• Oh my! What you have to do, as well as what your chances of succeeding may be, depends a lot on where you live. You really need to talk to a good divorce lawyer in your area to find out what your chances are for keeping the dogs based on the laws in your state. Also, I’m a little confused as to whether your divorce is already over or still in process. That, too, can make a difference in how things end up.

  • I have a question. My divorce case has basically been settled. We have agreed on everything accept the family pet. The divorce keeps getting delayed and now mediation has been ordered. Nothing is going to get settled in mediation so it is a waste of time and money. Can we not just have a quick one issue hearing with a judge over the pet and be done with it? Or can the divorce be granted and we fight over the pet on another day? I want out of this marriage but I want my pet too.

    • I don’t mean to sound like a lawyer, but the answer is: It depends. Is it theoretically possible to have a one issue hearing with a judge over your pet? Yes. Will it happen? I don’t know. That depends on whether the judge will hold a hearing before mediation. It also depends on whether you and your spouse will actually agree to everything else if the pet issue is still up for grabs. Many times one issue can derail an entire settlement. Then you’re going to trial about EVERYTHING, not just one issue.

      Can your divorce be granted without settling the pet issue, and can you fight over that another day? Again, theoretically, yes. But most judges won’t do that. They don’t like to let one issue hang. So it’s usually an all or nothing proposition.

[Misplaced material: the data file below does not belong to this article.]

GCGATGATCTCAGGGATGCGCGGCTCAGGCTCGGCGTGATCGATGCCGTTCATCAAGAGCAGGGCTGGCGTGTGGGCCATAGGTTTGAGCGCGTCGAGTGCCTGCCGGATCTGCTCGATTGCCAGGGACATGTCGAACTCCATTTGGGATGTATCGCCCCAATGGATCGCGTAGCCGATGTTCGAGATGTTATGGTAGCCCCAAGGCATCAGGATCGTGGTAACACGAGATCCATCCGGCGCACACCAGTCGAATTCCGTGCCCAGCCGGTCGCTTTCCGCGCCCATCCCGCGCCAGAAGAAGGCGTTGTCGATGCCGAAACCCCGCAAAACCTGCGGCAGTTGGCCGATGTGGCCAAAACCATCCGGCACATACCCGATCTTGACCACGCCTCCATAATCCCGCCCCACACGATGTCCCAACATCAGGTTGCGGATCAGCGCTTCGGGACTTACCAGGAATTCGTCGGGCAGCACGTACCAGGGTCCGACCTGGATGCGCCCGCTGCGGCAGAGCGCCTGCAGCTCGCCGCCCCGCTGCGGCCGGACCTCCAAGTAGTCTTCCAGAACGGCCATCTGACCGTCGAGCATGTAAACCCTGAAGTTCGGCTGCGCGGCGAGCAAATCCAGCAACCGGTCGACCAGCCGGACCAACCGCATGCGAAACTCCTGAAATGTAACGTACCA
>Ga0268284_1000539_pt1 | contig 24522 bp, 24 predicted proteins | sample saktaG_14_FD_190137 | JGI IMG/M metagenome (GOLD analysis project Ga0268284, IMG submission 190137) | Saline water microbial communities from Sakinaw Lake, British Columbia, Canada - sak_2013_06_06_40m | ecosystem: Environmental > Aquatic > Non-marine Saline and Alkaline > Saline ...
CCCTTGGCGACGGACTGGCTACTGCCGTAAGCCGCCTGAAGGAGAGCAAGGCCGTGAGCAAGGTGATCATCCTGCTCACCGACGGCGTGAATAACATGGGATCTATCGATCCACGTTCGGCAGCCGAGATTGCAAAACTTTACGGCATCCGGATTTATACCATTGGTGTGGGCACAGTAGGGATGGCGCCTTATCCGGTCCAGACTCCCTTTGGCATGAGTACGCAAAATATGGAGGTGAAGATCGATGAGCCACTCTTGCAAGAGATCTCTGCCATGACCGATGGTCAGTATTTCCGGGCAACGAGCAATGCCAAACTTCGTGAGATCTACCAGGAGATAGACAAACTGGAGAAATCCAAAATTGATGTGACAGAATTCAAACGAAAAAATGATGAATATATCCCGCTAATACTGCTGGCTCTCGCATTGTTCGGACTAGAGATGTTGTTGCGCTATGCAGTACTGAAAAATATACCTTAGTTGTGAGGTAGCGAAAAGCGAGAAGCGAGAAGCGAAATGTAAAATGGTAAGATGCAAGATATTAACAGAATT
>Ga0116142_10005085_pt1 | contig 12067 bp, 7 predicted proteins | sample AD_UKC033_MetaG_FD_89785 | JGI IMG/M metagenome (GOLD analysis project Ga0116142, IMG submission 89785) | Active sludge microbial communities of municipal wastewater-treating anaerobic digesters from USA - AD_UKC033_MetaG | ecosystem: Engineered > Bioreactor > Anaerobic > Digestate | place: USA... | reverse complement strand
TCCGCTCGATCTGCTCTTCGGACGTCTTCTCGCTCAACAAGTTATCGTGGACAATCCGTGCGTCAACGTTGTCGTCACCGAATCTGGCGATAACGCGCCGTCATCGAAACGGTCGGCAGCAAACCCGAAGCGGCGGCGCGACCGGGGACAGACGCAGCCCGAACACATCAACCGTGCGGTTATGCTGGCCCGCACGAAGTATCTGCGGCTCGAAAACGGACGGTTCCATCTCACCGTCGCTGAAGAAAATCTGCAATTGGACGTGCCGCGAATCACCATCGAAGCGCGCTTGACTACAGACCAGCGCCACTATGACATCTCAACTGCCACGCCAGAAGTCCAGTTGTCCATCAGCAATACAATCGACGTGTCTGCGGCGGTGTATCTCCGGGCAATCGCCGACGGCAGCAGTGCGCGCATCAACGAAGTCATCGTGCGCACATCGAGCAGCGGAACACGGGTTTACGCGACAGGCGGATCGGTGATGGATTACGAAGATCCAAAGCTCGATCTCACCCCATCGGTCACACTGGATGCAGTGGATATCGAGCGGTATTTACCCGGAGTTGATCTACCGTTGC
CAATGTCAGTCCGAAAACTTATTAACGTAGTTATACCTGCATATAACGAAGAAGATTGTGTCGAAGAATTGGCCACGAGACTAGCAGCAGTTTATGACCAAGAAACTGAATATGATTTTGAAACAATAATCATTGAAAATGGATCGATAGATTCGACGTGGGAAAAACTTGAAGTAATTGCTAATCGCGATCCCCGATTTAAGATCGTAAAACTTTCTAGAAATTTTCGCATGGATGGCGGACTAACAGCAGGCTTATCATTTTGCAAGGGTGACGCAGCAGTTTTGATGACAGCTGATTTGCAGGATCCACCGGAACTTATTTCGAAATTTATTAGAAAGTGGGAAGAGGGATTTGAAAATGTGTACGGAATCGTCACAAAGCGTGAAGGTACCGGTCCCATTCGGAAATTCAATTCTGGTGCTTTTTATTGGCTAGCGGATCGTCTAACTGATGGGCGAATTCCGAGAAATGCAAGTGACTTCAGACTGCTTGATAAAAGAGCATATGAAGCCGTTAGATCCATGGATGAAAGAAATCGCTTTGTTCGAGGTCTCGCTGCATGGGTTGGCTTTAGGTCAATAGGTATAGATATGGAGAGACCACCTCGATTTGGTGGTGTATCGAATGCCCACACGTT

To get answers to what the judge in your case is likely to do, you need to ask your lawyer. (Sorry! I don’t know your judge, or the laws in your state, so I can’t help you there.)


  • My husband and I are separated. I’m in Florida and he moved to Texas where he lived with a roommate. He was recently deported and is not allowed back in the US. The dogs were left at his house who he shared with the roommate. The roommate is refusing to return the dogs. I was asked to pickup the boys but all the paperwork on them is at the house in the roommates possession. What can I do to get my dogs back?

  • I’m not sure what to do in this case.
    I bought my dog 4 years ago, had her for about a year when I decided to switch jobs and move 40 min away. I took my dog with me but she did not adjust well so I brought her back to my parents, who then left her with my neighbor/ family friend. That became the norm for 4 yrs where he had her most of the time during the week and I took her on weekends when I could. Now that I have a better schedule and more time to spend with her, I asked for more time than just weekends and he’s saying no you don’t own her anymore.

    • I’m not really sure what to tell you. It doesn’t seem like this is a divorce issue (unless you are married to your parents’ neighbor). If you really want your dog back I suppose you could go to a lawyer in your area and see what your options are. Otherwise, you’ve got to try to work something out with your parents’ neighbor.


  • This didn’t quite cover what I needed. My card paid for the dog however my boyfriend at the time jumped to put his name on the papers. I have evidence that I paid for it and i have a.home that’s big enough for him while, when my fiance moves out, he has nowhere. His mother won’t even take him. Will i have the upper hand?

  • I purchased my dog before I was married, we have only been married 4 months before he left, he was cheating for 6 months, I paid for the dog and all the vet bills, is there anyway I can keep the dog? I live in a house he lives in a rental, I financially can take care of the dog he can’t. Thanks